We can use our imaginations!

Do I have to worry about AIDS?

All of us should know about HIV, the virus believed to be the cause of 
AIDS -- how it's transmitted and how we can prevent ourselves from
becoming infected. You and your partner should discuss your risk 
factors for HIV infection and decide what, if any, 
safer sex methods you should use.

Lesbians who are at risk are those who:

Share needles if using IV drugs. 
Have vaginal intercourse with men without using condoms. 
(It's fairly common for young lesbians to occasionally have 
sexual contact with men.) 
Have oral sex with an infected women without the use of a barrier 
to protect against infected vaginal secretions or menstrual blood. 

Safer sex for lesbians includes:

Use of a dental dam for oral-vaginal and oral-anal stimulation. 
A dental dam is a piece of latex about 5 inches square designed for
 use
in dental surgery. They are available at dental or medical supply stores. 
Use of surgical gloves when sticking your fingers into your partner's
vagina or ass, especially if you have tiny cuts or rashes on your hands.
And all the other wonderful things that lesbians do together. 

How do we learn to like ourselves?

"It's important that we don't deny our feelings. If we be who we truly
want to be in our hearts, we can be surprised at how happy we can be.
And we should think a lot about all our positive points, and being a
lesbian is very positive" -- Rebecca, age 16.

"It helps me to interact with people who make me feel happy and good 
about myself. And I try to do things I feel good about doing"
--Sarah, age 19.

All people have a right to feel good about themselves. We're all valuable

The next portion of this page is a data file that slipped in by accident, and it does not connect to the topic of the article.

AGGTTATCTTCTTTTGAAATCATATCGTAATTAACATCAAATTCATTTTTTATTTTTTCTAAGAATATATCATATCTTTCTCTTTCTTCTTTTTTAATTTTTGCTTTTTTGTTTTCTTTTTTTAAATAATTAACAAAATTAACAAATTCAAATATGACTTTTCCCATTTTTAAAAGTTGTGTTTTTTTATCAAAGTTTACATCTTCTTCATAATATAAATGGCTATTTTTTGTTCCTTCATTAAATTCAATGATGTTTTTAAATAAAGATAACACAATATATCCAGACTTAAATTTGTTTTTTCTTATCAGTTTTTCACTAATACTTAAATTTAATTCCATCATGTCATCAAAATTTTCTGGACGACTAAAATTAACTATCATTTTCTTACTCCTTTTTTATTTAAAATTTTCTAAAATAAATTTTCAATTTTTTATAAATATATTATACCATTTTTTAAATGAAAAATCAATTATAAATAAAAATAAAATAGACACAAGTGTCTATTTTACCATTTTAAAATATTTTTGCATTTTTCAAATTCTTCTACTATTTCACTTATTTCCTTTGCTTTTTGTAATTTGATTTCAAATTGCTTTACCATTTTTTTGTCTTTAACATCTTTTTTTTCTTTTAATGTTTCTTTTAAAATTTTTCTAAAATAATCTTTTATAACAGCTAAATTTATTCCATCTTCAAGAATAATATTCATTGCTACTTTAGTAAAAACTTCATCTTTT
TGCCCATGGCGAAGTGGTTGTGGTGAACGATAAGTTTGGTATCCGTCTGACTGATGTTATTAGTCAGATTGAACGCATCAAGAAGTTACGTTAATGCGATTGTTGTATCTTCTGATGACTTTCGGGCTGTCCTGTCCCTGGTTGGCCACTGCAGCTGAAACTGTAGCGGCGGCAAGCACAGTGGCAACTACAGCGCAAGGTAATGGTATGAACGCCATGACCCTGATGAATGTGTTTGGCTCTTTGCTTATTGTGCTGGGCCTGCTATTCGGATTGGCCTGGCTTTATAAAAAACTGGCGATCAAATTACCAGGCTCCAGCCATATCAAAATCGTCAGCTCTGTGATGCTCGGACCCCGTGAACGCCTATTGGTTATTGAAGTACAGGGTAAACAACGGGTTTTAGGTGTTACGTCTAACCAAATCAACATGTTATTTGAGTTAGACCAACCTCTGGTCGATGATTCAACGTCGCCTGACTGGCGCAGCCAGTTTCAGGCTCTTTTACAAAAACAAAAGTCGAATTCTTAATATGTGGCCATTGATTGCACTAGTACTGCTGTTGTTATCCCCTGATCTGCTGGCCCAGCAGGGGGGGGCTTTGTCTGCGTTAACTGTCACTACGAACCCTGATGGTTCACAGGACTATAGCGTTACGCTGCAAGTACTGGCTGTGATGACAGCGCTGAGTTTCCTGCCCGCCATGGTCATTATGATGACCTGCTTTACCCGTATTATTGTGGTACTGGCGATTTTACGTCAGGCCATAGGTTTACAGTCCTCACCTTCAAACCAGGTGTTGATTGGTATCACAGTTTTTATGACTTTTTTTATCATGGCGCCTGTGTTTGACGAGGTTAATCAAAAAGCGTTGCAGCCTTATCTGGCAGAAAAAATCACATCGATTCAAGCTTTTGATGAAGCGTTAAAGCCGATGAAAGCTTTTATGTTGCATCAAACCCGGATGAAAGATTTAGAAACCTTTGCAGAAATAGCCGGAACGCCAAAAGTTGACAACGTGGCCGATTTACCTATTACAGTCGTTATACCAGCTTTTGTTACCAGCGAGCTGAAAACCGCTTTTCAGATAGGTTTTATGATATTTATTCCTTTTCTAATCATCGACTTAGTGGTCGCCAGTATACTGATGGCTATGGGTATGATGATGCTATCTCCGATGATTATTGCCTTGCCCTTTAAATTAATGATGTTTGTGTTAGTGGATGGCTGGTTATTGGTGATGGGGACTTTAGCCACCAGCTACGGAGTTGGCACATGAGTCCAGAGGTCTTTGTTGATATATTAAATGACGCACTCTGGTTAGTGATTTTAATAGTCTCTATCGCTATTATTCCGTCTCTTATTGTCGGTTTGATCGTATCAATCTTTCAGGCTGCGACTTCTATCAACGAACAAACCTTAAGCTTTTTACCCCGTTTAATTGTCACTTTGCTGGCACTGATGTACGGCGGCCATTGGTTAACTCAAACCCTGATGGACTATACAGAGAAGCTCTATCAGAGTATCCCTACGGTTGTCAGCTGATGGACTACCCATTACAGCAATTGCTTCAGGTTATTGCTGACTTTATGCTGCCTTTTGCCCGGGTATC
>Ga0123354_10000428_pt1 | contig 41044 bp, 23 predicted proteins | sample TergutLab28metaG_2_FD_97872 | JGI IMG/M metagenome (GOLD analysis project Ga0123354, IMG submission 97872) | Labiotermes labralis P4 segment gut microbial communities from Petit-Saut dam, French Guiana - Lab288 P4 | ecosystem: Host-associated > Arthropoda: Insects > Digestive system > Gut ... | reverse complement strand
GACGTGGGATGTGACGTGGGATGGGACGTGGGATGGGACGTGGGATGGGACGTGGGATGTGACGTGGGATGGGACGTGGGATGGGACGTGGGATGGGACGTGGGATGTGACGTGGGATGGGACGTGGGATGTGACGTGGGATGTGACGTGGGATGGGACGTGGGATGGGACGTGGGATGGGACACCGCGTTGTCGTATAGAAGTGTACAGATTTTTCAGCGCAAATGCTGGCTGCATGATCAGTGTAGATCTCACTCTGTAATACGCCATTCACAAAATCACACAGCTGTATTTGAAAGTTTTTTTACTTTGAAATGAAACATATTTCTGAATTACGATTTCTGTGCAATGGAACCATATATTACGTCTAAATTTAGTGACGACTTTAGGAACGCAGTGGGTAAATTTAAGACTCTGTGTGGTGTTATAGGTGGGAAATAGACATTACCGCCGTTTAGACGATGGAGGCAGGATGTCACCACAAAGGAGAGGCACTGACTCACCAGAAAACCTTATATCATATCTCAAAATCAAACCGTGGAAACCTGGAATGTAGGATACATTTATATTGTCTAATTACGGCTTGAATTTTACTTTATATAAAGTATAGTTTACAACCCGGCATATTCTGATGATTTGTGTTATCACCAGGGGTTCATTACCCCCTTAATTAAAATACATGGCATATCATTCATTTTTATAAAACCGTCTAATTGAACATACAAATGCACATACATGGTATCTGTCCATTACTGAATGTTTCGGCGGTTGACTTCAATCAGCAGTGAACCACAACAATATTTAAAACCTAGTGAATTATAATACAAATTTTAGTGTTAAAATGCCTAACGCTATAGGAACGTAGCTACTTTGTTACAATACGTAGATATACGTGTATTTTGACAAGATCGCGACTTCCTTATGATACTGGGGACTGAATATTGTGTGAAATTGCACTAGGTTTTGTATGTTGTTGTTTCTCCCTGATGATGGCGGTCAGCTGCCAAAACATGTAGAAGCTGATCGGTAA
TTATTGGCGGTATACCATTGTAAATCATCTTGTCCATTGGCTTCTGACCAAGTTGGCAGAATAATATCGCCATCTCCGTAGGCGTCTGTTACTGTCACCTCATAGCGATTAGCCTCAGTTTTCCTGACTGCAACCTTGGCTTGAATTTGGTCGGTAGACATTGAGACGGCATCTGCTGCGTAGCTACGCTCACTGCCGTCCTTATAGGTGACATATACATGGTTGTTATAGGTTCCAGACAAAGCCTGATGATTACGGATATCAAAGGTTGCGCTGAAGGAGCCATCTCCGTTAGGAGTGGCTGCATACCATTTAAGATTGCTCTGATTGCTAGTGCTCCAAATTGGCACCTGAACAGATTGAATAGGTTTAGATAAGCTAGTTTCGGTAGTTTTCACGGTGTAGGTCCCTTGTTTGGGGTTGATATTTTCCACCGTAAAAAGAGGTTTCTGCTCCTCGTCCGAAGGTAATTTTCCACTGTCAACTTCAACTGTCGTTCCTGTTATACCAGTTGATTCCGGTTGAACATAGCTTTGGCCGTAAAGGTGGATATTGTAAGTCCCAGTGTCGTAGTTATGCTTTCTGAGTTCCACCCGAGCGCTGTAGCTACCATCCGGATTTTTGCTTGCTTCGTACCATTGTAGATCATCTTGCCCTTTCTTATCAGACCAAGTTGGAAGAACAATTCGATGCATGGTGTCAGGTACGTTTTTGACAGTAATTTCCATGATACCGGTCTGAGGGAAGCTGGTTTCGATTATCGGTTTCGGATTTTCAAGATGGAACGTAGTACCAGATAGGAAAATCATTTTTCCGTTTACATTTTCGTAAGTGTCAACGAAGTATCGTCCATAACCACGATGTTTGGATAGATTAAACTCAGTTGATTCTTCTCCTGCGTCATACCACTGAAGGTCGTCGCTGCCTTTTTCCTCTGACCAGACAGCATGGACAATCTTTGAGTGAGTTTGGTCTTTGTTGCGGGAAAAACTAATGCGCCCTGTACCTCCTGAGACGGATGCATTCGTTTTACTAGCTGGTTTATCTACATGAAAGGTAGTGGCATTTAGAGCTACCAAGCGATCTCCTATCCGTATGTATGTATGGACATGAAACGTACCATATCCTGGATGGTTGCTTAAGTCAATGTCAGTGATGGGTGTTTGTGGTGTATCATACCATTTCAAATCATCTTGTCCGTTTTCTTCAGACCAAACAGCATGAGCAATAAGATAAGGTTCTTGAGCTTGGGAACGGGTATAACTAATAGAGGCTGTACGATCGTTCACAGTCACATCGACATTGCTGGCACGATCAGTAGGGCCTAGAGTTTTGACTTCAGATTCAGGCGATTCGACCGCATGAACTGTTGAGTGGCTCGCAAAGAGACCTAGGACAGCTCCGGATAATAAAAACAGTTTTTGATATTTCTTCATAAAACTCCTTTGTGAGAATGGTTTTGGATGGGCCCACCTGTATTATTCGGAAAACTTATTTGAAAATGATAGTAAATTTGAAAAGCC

human beings. Developing self-esteem is very important for young 
people. It's hard for gay and lesbian youth to feel good about ourselves
because all around us are people who believe that we're sick, or 
perverted, or destined to live very unhappy lives.

When we feel like we have to hide who we really are, it can make us feel
like hurting ourselves, like through alcohol, drugs, or suicide. We may
feel very isolated, fearful, and depressed, especially if we've had no one
to talk to about the fact that we're lesbians.

More and more, we, as young lesbians, are learning to like who we are. 
It helps to read good books about lesbians -- books that have accurate 
information in them and that are written about lesbians who are leading 
very fulfilling lives. It also helps to meet other lesbians because then we 
find out that lesbians are as diverse as any other group of people and 
that we've been told a lot of lies by our society.

It can help to say to yourself every day, "I'm a lesbian and I'm OK." 
And try to find someone to talk to who also believes that lesbians are 
OK. Remember: it's normal and natural to be a lesbian, just like it's
normal and natural for some people to be heterosexual.

How can I meet other lesbians?

"There are many lesbians around you, but you don't know they're 
lesbians, just as they don't know that you're a lesbian. Don't lose hope.
You'll eventually meet some" -- Sarah, age 19.

Make contact with local feminist organizations like the National 
Organization for Women (NOW). 
Many colleges and universities have
campus gay, lesbian, and feminist organizations. 
Check your phone 
book for a local hotline and ask for the gay and lesbian organizations in
 your area. There might even be a gay/lesbian youth group in your area. 
Look for a gay/lesbian or feminist newspaper in your area. 
Check local bookstores, health food stores, and gay bars for copies. 


Helpful Resources and Information


Counselling Directory  

''Connecting you with professional 

support''


Telephone: 0844 8030 240 (Lo-call rate 5p a minute from BT Landlines) 


E-mail: jennifer@counselling-directory.org.uk


Website: www.counselling-directory.org.uk




Life Coach Directory  

''Connecting you with professional 

support''


Telephone: 0844 8030 235 

(Lo-call rate 5p a minute from BT Landlines)